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Childhood scald prevention: improvement of electric rice cooker
  1. T Yamanaka*
  1. Correspondence National Institute of Advanced Industrial Science and Technology, Tokyo Waterfront, 2-3-26, Aomi, Koto, Tokyo, 135-0064, Japan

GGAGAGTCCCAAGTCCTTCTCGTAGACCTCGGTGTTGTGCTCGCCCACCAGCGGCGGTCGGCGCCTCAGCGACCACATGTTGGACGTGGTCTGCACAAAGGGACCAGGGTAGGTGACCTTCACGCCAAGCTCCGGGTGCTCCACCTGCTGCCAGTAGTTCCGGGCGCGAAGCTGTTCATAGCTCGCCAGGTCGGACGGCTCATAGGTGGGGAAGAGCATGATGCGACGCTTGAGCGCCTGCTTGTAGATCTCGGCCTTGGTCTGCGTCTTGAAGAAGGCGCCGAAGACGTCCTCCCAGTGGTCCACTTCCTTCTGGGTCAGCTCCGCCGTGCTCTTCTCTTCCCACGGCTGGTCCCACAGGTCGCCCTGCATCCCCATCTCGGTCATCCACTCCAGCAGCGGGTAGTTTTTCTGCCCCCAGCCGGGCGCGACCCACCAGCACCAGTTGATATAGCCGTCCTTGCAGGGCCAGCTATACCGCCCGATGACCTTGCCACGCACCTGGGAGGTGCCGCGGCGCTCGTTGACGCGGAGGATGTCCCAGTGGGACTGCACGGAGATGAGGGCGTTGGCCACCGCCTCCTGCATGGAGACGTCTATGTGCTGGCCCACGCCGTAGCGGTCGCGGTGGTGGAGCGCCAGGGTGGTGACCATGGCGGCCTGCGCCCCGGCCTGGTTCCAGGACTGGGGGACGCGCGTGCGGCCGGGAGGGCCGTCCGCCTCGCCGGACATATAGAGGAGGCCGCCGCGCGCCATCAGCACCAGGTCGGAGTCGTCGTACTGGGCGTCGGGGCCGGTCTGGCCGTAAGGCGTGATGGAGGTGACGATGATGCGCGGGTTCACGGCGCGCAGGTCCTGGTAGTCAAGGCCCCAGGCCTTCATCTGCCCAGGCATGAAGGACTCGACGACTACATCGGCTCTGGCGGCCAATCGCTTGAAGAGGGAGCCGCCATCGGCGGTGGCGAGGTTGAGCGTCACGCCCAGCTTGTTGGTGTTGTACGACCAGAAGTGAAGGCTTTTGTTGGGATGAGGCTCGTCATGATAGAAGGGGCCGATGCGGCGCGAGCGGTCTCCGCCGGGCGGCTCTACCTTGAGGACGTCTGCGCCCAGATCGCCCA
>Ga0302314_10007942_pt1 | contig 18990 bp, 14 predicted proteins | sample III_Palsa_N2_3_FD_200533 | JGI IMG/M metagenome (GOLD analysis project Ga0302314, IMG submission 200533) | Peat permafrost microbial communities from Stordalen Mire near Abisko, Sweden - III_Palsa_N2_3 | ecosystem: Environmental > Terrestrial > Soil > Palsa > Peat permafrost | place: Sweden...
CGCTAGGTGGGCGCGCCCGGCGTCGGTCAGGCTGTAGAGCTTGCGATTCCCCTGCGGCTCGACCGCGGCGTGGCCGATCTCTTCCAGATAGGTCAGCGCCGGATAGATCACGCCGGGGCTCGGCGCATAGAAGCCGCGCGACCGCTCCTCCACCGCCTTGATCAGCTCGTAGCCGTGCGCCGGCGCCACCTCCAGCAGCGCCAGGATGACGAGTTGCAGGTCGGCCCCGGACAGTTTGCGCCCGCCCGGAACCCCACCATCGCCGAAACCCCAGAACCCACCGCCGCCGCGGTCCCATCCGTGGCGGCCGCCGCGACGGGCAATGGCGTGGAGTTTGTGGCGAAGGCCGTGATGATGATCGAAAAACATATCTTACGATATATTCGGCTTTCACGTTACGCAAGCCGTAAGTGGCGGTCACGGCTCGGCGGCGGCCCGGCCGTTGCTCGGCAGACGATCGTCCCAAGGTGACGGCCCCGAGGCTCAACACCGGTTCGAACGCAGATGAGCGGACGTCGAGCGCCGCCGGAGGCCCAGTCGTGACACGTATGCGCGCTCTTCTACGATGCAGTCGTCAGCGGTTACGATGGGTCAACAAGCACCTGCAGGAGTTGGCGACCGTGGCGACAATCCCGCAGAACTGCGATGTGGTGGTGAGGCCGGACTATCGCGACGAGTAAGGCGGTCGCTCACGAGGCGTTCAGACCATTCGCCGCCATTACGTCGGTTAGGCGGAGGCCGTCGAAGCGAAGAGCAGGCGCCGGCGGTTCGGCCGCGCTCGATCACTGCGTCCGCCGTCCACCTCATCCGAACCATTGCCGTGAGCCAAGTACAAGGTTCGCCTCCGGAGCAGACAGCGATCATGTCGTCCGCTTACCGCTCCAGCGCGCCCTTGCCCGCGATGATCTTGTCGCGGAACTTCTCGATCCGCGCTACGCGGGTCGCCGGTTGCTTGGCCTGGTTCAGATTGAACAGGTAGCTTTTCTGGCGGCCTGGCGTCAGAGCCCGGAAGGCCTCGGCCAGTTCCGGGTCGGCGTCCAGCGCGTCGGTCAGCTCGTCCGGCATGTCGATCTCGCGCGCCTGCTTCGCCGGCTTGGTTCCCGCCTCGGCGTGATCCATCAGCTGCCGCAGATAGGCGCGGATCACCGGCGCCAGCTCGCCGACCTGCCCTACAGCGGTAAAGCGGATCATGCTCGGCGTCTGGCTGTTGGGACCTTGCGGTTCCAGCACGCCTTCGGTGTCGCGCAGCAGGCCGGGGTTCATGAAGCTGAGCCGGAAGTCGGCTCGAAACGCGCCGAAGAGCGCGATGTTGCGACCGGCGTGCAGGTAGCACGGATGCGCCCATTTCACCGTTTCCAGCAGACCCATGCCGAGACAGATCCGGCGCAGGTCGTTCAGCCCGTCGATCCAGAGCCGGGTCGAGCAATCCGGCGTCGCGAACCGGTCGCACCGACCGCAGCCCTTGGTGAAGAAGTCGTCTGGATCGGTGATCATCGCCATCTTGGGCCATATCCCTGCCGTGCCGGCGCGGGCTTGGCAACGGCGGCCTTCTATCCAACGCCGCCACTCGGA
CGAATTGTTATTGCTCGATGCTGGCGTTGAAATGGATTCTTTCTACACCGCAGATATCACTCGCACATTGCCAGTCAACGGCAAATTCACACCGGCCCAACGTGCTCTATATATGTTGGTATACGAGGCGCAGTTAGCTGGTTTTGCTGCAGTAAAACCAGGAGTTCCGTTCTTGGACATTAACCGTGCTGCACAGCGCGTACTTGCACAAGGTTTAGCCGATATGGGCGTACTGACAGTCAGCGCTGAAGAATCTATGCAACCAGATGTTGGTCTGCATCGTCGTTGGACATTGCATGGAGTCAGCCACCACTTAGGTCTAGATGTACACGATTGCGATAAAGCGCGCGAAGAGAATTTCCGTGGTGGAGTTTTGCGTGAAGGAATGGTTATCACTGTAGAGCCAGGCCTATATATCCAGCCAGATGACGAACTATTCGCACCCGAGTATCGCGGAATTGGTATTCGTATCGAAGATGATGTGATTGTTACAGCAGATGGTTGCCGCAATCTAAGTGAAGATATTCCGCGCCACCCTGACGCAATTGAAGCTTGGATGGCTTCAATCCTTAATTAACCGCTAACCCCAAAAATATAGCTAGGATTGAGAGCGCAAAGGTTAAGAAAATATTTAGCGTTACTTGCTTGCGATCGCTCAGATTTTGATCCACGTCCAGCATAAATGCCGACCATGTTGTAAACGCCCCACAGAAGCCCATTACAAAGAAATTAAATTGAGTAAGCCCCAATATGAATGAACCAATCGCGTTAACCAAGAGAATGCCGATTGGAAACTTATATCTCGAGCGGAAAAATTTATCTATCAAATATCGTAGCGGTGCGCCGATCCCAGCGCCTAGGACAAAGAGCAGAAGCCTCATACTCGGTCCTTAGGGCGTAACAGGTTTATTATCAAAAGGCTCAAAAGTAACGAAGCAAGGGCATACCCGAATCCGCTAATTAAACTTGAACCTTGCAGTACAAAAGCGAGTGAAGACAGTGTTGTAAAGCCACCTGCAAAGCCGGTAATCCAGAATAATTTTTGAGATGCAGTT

A large number of childhood scald injuries due to electric devices such as an electric rice cooker, an electric pot and a clothes iron occurs at home in Japan. An electric rice cooker is very popular consumer product in Japan since many Japanese people live on rice and then preventing scald injuries due to electric rice cookers is important. Scald injuries due to electric rice cookers are caused by steam with high temperature. According of our investigation, commercialised rice cookers discharge steam with temperature of around 98°C especially when they are boiling rice. In 2006, Childhood Injury Prevention Engineering Council (CIPEC) asked an electric company to improve safety of electric rice cookers by presenting statistical data and detailed situation data of injury due to electric rice cookers based on a hospital-based injury surveillance system that CIPEC developed. To reduce risk of scald injuries, the electric company developed a new mechanism of steam discharge in which the temperature of steam is cooled to below 50°C before the steam is discharged. It is well known that the risk of scald injuries is reduced significantly by decreasing the temperature to less than 50°C. The cooling mechanism consists of a fan that can reduce steam temperature by changing the energy of steam with high temperature into the rotational kinetic energy of the fan. A new type of electric rice cooker with this cooling mechanism was commercialised in June 2009.

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